This “singular singling” is neither a “singling” nor a “doubling,” but a curious combination of both, and this accounts for the difficulty players are familiar with in their endeavour to render the part intelligently. This is not surprising when it is realised that they are trying, unconsciously, to play both variations in one, and with a laudable desire to assist them in this strange performance it has been found necessary to remove, or to ignore, the cadence notes, so essential to the measure, it being assumed that these were superfluous. The assumption that the “cadences” were at fault has much too readily been taken for granted. These notes are not the cause of the trouble, and their removal has only acted as a palliative in making the parts more playable.
A simple method of clearing up the confusion, and incidentally proving the truth of all that has been said on the subject, is to write dots in the first line of the “doubling,” using only the four main notes of the melody, around which the whole tune revolves. Stripped of all detail, this consists simply of four bars, each containing four crotchets. To convert this into the singling, all that is necessary to do is to reverse the last two notes in the second and fourth bars. It will thus be seen that by a perfectly natural reversal, the one “variation” has reverted to the other in a very simple, and the only possible, way–the way of the composer.
Much might be said in regard to the rest of the tune; the “ground” and its counterparts being so weak and featureless. But these cannot be dealt with now. It was once a thing full of much time, full of light and shade, and fine contrast; but it has lost much of its attractiveness since the ‘45, and as is often heard nowadays is merely tiresome. I am, etc.,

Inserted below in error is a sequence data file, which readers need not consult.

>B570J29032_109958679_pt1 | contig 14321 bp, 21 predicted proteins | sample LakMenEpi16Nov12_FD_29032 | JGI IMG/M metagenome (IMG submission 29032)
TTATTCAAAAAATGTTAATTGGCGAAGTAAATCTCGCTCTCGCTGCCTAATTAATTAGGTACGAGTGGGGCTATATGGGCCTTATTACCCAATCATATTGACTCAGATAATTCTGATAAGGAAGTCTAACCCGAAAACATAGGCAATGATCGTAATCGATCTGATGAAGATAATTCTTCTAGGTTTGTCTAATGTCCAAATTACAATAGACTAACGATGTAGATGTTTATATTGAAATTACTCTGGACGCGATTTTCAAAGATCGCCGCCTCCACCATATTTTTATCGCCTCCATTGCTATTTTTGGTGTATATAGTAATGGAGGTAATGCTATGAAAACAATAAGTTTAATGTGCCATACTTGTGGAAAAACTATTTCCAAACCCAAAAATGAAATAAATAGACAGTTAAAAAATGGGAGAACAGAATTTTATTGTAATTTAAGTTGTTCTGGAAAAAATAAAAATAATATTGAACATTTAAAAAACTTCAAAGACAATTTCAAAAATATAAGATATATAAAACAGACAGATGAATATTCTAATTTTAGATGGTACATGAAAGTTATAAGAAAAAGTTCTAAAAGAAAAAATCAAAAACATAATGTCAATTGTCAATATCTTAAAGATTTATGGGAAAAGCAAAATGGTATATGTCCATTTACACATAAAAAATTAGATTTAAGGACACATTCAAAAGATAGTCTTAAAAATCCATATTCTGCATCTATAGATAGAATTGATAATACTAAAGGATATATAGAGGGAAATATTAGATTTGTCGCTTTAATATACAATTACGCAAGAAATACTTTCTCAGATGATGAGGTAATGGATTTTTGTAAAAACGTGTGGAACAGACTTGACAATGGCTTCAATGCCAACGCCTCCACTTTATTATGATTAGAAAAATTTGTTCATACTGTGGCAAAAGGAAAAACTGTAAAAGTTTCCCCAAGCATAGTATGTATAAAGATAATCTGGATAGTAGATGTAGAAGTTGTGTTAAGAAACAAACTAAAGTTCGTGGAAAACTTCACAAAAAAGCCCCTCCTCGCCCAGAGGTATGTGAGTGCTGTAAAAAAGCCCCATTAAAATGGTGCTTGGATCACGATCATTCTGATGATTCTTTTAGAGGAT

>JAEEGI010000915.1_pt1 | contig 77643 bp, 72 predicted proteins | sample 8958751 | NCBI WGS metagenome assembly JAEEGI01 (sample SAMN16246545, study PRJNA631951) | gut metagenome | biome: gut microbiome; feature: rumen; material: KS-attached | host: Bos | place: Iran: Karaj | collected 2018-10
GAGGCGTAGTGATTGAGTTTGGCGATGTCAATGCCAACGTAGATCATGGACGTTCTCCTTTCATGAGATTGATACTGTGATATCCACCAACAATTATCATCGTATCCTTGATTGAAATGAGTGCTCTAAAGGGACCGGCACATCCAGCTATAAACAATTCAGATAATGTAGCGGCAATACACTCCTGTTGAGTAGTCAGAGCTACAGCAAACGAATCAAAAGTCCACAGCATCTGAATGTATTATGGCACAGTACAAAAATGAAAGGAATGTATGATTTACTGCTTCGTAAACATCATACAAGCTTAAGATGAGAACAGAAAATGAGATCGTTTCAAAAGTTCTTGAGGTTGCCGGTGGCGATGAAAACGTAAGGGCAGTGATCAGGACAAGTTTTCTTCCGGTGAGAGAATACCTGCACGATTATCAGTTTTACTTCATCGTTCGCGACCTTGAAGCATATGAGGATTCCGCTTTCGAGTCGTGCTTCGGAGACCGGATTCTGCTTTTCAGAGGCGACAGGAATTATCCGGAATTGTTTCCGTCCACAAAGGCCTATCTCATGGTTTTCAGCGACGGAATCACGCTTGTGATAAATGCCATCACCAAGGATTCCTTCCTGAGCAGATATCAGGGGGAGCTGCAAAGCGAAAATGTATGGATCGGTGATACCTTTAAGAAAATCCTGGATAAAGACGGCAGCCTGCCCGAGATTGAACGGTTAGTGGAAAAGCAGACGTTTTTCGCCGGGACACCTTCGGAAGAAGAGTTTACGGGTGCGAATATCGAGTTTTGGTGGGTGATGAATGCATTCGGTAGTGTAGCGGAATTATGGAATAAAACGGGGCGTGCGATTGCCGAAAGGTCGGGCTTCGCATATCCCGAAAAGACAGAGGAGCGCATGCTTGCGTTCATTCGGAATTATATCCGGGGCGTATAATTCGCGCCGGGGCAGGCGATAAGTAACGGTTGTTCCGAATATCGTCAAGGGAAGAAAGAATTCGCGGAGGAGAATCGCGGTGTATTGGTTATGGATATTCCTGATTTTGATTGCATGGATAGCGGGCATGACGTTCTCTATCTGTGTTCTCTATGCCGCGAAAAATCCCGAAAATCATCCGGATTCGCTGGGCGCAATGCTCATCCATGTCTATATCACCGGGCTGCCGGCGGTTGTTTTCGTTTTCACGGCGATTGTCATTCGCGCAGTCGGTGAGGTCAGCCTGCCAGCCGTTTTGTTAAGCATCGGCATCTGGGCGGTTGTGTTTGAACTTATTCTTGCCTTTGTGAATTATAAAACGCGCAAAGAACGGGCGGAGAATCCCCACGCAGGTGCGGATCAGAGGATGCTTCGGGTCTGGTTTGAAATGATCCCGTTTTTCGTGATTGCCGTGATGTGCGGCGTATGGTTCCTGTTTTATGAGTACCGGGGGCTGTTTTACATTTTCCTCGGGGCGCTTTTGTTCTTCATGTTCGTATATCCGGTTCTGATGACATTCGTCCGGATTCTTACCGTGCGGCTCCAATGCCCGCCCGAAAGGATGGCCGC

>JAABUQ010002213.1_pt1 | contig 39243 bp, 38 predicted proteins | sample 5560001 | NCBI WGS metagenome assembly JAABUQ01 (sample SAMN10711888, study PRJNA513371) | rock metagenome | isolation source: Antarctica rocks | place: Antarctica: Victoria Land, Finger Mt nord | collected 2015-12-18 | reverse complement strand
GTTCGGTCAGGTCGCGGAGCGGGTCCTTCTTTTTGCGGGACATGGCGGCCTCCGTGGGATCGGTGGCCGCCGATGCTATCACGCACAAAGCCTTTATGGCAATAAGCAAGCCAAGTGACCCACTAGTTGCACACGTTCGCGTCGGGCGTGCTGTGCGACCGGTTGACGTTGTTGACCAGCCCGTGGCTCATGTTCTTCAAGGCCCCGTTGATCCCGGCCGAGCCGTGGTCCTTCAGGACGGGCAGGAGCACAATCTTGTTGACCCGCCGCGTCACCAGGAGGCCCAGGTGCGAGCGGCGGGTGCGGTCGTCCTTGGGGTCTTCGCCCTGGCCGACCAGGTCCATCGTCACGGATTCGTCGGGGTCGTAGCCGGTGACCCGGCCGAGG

George G. MacKay
The Oban Times, 15 March, 1924
The Late Dr. Bannatyne
The death of Dr. Charles Bannatyne, Salsburgh, on Wednesday last week in a nursing home in Glasgow removed from our midst a gifted Highlander who was as distinguished for his musical talent as he was pre-eminent in medical practice. The elder son of the late Mr. J. Bannatyne, exPovost of Old Cumnock, Ayrshire, and a brother of Mr. J. S. Bannatyne, writer, Glasgow, he received his early education at Ayr Academy and graduated in Medical Science at Glasgow University. The Bannatynes belonged to an old Bute family who migrated in the 17th century to the neighbouring island of Arran, after which they took up residence in Ayrshire.
Intensely interested in everything Highland, Dr. Bannatyne associated himself with every good Highland cause. He was a composer of merit, devoting special attention to bagpipe music, and his marches, strathspeys and reels are everywhere popular.
He was an early member of the Piobaireachd Society and took a share in editing some of the publications of that Society. He had an intimate knowledge of pipe music and was frequently called upon to act as a judge of bagpipe music at Highland gatherings. He was perhaps the first in recent times to revive interest in the ancient cainntaireachd [sic] method of writing piobaireachd music. He possessed a valuable collection of piobaireachd manuscripts, some of them written in cainntaireachd. He was very successful as a composer of bagpipe tunes. He won the first prize for a reel in a competition arranged by the Cowal Highland Gathering in the composition of marches, strathspeys and reels in which most of the leading pipers were competitors, and in a subsequent competition in 1920 he was awarded the first prize for a strathspey.
He was possessed of a fine tenor voice, and on many occasions he figured as a vocalist a charity concerts. Among articles from his pen we note those on “The Voice and Voice Production,” which are regarded as authoritative. At the time of his death, Dr. Bannatyne, who was unmarried, was in his 56th year. Our readers will have happy recollections of several brilliant contributions which from time to time he was able to give to the columns of the “Oban Times.”